My Worse Case Scenario with Giant Asian Hornets

I was stung by a Giant Asian Hornet. I quickly found out that worse case scenarios didn’t help. Instead, a can-do attitude may have saved my life. 

In South East Asia, where I lived, there are several species of giant hornets. These wasps are about the size of a man’s pinky finger in thickness and length. You can actually hear them fly by from 5 feet away!

There was no consensus among my friends about what happens to a person stung by a giant wasp. Some said you will die. Others said you might be paralyzed, hospitalized, or have heart failure – then die. Either way, the universally agreed upon strategy was to avoid being stung by giant wasps.

One day, I rode my motorcycle to the store. I left my helmet resting on the bike’s mirror. While inside the store a giant wasp flew into my helmet and was trapped by the clear face plate.

When I came out of the store I grabbed the helmet and put it on. Suddenly, I felt a sharp pain on the top of my head. It was like a pin sticking me. I removed my helmet and felt my head. Then, I saw a giant wasp buzzing angrily behind the clear face plate.

I had been stung. On the head no less. By a giant Asian hornet as big as my finger. Worse case scenario: I was going to die.

Why Worse Case Scenarios Don’t Help

I had been stung in the head by a giant Asia hornet. In my mind, panic was just under the surface waiting to be released. A worse case scenario didn’t help me one bit. There are a number of reasons. Here are a few:

  1. Focuses on negative. Our attention and imagination works toward negative, rather than positive outcomes.
  2. Causes unnecessary worry. Most things I worry about don’t happen. Those that do were not improved by worrying.
  3. Can become a self-fulfilling prophecy. We notice the information that confirms what we are thinking. We can notice the bad to the exclusion of the positive.
  4. Takes away energy. Worse case thinking eats up a lot of energy. We can become paralyzed; unable to move forward.

The Power of A Can-Do Attitude

The first thing I did was sit down and assess my head for swelling, my breathing, etc. I said to myself, I am not about to die from a wasp sting.

When I realized that I was still breathing and my head hadn’t doubled in size, I phoned a nurse friend. She asked if I had any prior allergic reaction to bee stings. No. Am I’m breathing ok? Yes. Is my head swelling up? No. Prognosis: I’ll be fine. She told me to make sure the stinger was out and take some Benadryl.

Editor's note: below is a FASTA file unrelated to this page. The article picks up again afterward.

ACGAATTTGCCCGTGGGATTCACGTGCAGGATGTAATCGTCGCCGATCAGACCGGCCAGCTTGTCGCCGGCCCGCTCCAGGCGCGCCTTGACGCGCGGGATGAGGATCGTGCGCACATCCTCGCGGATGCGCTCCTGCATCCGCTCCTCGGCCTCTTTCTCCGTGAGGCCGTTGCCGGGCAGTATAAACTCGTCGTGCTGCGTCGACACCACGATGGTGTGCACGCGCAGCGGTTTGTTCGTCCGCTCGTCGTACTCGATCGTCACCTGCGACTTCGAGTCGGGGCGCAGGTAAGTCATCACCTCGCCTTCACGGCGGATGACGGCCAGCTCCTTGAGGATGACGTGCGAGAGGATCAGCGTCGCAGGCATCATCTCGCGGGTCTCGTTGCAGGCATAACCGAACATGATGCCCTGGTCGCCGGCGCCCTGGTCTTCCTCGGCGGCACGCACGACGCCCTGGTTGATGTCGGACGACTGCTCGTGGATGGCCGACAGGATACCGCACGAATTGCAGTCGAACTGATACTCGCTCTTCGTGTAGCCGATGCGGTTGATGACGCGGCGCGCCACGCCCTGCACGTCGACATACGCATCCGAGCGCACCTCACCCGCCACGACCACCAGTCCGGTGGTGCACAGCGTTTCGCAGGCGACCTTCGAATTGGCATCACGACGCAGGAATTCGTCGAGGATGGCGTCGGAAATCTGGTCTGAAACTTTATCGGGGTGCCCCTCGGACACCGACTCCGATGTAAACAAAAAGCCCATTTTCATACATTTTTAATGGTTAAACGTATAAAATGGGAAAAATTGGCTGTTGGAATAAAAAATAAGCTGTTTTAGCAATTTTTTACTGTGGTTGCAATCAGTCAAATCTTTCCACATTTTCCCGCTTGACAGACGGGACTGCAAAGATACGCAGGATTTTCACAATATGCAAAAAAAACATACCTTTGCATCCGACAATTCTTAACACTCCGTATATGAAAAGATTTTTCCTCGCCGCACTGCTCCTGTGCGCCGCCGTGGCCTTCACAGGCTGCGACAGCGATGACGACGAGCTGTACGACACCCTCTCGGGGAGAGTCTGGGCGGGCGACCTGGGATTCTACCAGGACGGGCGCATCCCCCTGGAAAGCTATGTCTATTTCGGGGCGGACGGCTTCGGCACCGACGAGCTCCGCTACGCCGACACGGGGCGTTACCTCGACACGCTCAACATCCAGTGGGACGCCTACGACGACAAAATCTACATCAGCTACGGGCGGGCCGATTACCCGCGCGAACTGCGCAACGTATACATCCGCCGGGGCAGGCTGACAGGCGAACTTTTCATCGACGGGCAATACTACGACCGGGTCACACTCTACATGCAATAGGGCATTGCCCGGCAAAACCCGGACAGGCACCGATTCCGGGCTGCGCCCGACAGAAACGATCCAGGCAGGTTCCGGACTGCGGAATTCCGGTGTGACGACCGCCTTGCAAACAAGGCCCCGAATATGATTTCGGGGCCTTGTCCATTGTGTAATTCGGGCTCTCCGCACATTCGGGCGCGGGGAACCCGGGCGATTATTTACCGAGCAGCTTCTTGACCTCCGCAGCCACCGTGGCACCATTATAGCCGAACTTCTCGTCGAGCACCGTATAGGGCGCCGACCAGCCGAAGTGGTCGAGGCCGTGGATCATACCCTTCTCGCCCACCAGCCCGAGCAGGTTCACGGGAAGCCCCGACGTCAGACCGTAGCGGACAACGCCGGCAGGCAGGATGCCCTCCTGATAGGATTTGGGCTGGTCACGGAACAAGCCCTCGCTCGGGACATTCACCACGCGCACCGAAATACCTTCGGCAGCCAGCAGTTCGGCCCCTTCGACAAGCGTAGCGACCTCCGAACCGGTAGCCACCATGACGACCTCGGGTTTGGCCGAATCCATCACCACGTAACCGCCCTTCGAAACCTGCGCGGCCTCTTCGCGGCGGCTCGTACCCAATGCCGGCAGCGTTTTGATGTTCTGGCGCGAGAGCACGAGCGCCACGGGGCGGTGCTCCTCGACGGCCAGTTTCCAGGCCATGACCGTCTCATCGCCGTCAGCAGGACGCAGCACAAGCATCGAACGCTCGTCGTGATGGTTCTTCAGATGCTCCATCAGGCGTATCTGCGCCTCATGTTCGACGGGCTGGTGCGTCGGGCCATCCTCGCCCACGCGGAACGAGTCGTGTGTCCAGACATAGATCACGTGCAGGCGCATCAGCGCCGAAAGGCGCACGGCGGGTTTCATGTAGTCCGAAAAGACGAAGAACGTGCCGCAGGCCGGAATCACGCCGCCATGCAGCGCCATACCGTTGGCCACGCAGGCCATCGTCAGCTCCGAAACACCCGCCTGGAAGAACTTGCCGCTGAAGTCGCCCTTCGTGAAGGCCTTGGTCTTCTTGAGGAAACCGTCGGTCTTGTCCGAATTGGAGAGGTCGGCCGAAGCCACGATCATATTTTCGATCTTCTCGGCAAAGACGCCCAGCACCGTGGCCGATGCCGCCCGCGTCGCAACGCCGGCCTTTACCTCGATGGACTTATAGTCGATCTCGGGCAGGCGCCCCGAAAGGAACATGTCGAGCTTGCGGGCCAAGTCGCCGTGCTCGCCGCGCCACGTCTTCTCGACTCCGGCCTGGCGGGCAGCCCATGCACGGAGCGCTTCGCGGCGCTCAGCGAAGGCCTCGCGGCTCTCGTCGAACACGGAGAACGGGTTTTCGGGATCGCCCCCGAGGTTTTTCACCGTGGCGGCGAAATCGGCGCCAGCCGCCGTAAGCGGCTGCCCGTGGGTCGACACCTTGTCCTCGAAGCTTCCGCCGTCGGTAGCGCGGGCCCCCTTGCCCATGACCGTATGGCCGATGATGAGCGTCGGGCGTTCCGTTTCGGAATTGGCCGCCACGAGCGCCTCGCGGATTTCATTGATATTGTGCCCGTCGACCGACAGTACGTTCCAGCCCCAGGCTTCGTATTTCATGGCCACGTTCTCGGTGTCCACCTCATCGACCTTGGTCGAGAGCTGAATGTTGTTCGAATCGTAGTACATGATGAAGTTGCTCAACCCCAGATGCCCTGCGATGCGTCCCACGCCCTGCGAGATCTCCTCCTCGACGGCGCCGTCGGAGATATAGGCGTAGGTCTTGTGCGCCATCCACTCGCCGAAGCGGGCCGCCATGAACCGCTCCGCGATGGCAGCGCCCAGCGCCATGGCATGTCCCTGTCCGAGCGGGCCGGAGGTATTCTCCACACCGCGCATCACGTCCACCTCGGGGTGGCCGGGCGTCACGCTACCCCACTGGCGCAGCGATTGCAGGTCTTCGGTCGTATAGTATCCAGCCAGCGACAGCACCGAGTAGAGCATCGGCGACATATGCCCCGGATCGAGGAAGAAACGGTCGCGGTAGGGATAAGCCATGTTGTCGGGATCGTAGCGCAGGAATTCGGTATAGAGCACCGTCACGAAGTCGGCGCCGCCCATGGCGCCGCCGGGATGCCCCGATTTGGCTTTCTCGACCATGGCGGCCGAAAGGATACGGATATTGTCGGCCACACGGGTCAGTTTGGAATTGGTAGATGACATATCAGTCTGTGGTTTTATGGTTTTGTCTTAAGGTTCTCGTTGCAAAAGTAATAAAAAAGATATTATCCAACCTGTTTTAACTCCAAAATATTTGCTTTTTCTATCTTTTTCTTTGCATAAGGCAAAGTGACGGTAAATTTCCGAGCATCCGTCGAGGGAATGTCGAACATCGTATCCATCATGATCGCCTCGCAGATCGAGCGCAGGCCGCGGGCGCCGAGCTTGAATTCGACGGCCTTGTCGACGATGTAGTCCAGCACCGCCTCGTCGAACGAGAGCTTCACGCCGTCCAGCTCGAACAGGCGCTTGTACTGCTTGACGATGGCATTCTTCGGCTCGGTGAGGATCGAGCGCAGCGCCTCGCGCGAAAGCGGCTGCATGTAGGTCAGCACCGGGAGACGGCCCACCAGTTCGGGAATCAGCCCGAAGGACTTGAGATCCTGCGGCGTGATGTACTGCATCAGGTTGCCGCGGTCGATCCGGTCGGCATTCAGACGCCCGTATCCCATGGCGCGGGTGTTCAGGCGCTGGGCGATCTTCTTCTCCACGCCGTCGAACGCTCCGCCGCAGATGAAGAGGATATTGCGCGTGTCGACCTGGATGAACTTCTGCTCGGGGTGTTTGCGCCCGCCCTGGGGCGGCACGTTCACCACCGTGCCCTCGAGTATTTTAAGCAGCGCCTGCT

A can-do attitude kept me from panicking and doing something stupid like wildly rushing to the hospital. A can-do attitude is like this:

  1. Focus your mind on what you can do. You have control of some things. Especially, you can control our thoughts and emotions.
  2. Make small steps forward. Move and keep moving. Each small step builds on the others, moving you toward your objective.
  3. See your success as a self-fulfilling prophecy. Decide that you will move forward. Decide you can and will accomplish your objective. You begin to see ways forward.
  4. Use your energy for forward movement. Use all your energy to move toward surviving and overcoming. Don’t give up any energy to worry.

A can-do attitude and clear mind was much more helpful to me than becoming panicky over worse case scenarios.

When a worse case scenario pops into your mind, say, “It’s possible, but not likely.” Instead take refocus your thoughts. Put them into action to move forward.

Question: What is your experience with worse case scenarios? You can leave a comment by clicking here.

    Keith is President of Creative Results Management. He helps busy leaders multiply their impact. Keith is the author of several books including The COACH Model for Christian Leaders.

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